One of the important social justice issues facing the solar industry is making solar affordable for all economic groups.
One mechanism which has helped solar’s growth since 2005 is the Investment Tax Credit however this only helps those who can benefit and wait for tax credits (currently 26%) – and that group skews toward the more affluent.
People in low- and moderate-income (LMI) households often want solar but cannot afford to wait for the following tax year (or years) for reimbursement so they don’t move forward with a solar project that could help them manage their energy costs in the long run.
A group, Residential Renewables for All is proposing to make an adjustment so that instead of a tax credit, people could get a refund for the same amount via direct pay, reducing the wait to receive the 26% benefit of going solar.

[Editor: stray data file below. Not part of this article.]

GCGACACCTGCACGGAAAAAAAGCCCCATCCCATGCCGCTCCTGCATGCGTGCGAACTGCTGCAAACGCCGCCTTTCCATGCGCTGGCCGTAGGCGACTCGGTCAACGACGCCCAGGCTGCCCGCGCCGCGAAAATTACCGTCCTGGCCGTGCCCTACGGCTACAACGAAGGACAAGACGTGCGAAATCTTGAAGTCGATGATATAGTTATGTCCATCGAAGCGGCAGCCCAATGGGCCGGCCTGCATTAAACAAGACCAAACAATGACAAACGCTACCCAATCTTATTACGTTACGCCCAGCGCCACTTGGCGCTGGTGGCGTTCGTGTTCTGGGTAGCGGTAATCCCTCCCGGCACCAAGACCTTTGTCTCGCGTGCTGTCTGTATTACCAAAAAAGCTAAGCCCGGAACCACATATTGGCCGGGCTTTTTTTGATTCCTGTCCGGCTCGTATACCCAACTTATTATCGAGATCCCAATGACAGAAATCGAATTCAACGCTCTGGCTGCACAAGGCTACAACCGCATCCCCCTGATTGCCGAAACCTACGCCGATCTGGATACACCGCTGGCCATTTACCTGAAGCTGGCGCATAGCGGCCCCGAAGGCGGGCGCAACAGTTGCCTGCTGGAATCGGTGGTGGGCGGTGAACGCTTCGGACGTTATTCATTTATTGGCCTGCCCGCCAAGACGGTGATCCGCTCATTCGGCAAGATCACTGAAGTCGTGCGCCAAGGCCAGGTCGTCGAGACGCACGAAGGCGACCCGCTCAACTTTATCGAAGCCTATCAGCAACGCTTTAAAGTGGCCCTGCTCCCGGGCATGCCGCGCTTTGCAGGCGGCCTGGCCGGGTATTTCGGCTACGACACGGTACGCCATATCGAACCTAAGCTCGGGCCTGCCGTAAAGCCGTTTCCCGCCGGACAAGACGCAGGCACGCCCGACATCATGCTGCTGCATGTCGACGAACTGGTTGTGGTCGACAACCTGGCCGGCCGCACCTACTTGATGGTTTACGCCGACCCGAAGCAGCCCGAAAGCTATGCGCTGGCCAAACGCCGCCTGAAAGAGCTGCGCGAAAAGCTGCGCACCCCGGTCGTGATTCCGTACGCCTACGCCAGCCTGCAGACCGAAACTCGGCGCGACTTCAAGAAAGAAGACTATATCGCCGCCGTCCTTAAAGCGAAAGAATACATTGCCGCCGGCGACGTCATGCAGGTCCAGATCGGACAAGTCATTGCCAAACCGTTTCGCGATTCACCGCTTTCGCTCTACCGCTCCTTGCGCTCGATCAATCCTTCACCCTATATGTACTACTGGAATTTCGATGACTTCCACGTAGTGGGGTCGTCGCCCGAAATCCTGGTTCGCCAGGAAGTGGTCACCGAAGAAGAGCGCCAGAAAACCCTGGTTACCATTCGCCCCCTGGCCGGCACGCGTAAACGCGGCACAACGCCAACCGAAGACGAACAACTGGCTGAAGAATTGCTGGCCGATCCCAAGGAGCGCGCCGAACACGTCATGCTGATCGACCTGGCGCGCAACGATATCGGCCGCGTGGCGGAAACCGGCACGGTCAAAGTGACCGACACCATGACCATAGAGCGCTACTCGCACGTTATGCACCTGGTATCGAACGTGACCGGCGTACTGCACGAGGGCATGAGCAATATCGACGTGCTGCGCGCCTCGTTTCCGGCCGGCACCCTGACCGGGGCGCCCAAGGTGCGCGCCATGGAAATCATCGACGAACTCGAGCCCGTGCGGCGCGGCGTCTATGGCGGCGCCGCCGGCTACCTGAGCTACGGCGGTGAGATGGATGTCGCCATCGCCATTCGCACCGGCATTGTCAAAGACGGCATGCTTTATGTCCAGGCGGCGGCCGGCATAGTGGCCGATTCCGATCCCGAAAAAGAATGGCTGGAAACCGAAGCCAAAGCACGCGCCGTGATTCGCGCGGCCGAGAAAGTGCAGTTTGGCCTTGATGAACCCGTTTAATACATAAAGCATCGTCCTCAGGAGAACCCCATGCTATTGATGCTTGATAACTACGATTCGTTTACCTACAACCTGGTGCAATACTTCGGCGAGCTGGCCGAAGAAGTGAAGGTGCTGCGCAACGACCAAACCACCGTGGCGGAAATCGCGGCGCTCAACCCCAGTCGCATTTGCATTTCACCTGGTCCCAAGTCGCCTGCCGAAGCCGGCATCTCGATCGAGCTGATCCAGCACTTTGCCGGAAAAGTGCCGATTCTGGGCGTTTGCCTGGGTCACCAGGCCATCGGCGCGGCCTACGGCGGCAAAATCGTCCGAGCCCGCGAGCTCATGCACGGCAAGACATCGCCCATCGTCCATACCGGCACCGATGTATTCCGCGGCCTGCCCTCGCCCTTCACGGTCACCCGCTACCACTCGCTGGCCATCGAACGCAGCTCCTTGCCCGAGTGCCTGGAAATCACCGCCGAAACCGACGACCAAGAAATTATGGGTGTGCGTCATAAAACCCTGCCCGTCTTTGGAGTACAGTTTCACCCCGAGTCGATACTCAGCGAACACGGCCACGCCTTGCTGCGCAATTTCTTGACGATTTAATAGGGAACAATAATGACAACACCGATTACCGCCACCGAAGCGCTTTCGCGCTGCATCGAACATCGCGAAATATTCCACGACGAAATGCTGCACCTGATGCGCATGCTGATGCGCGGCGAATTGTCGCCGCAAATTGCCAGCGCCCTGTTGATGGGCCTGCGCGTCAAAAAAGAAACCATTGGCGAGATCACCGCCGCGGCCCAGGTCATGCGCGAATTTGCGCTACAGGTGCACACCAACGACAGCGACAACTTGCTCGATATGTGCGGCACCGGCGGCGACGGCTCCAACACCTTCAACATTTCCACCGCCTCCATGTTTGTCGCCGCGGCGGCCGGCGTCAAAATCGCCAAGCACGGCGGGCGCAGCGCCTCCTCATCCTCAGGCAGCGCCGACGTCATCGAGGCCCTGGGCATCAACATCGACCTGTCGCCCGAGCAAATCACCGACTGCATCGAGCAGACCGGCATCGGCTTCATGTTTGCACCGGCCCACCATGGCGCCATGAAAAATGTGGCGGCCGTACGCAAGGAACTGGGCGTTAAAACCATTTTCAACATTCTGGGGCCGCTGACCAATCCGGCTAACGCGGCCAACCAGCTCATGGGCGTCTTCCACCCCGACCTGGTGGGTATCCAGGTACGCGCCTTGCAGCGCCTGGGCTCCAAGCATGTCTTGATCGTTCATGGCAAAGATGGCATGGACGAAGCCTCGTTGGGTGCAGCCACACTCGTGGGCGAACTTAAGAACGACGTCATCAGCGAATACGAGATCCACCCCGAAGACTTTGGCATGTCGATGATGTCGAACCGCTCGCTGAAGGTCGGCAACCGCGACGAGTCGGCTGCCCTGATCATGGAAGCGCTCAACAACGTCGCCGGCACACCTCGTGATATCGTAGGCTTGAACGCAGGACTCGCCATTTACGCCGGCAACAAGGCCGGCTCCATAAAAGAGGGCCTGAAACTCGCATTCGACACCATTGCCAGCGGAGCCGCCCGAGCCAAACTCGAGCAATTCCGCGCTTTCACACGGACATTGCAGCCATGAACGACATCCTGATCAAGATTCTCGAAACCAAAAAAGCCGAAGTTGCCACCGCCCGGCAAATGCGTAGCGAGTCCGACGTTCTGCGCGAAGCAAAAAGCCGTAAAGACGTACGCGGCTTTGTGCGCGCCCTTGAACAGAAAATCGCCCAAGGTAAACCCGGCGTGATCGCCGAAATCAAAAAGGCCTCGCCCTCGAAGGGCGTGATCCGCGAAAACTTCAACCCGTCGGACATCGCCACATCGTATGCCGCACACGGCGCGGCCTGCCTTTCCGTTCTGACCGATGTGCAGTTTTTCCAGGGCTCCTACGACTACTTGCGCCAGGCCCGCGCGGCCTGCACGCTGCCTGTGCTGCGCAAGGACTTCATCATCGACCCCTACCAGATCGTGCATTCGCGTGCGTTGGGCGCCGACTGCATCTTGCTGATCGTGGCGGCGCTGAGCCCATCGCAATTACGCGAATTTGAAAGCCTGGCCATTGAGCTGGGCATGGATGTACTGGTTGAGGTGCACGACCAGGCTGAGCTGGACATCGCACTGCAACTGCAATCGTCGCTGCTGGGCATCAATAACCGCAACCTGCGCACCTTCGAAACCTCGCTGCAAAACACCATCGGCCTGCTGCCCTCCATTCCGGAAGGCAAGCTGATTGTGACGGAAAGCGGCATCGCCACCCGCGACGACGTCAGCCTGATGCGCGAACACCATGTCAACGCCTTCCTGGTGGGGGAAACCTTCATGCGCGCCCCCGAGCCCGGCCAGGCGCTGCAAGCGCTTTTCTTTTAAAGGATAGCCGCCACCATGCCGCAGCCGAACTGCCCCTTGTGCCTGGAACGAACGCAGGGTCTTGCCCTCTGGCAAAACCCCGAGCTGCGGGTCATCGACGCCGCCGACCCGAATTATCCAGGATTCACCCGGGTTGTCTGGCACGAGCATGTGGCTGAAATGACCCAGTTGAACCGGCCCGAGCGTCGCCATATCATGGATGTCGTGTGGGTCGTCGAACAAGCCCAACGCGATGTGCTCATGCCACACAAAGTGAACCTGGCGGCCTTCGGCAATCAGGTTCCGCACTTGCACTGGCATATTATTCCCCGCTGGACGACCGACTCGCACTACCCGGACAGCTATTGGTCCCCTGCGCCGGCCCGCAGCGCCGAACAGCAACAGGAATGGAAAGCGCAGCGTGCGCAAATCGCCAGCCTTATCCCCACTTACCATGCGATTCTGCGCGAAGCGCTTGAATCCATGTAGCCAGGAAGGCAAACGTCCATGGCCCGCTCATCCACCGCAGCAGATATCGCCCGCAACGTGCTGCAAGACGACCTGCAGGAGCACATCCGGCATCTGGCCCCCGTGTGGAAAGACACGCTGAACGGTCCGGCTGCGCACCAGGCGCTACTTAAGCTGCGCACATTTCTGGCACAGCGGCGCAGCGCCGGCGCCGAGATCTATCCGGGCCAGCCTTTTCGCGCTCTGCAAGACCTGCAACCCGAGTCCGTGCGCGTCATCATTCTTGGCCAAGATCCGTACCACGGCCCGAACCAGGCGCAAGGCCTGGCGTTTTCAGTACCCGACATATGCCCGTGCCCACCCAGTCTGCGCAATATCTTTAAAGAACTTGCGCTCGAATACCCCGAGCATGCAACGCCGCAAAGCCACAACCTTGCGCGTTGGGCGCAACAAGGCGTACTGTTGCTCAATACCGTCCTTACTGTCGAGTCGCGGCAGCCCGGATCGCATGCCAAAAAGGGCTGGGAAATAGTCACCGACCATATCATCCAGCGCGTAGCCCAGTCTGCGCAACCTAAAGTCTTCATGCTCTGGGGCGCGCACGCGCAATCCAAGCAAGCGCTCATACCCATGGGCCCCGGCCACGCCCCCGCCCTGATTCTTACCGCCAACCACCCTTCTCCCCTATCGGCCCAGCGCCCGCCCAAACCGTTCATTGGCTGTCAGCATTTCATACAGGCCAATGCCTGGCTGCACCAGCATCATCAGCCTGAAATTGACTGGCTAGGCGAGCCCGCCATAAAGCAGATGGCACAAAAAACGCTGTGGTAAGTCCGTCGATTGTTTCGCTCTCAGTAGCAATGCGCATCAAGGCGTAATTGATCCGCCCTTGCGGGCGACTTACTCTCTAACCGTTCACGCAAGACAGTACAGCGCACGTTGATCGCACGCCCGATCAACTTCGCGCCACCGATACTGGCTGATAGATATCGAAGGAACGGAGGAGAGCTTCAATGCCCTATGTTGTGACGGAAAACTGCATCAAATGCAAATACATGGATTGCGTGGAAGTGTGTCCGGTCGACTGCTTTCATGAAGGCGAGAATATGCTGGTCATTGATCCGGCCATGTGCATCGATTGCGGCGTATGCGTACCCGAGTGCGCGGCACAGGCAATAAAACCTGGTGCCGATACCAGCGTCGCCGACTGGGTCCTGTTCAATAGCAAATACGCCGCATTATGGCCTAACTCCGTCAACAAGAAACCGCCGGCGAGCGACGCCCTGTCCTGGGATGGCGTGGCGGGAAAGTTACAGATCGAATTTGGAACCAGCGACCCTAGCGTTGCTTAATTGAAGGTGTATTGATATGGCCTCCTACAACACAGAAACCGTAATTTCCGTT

Residential Renewables for All sent a letter to leaders of the Senate Finance and House Ways & Means Committees today supporting a direct pay option for the residential energy efficiency property tax credit (26 U.S.C. § 25D).
If you’d like to help out with this push to make renewables affordable for more people, sign on to the letter to congressional leaders here. Call your congressional members and tell them you want to see section 25D direct pay. Find your congressional representative and their contact information here.
In 2019, Puget Sound Solar installed solar for eleven low- to moderate-income homeowners who now make electricity from the sun, thanks to Solarize the Land Trust, a project piloted by Spark Northwest and Homestead Community Land Trust in King County, Washington.
We want to see everyone who wants to go solar to be able to afford to do so and this would be a good step in that direction.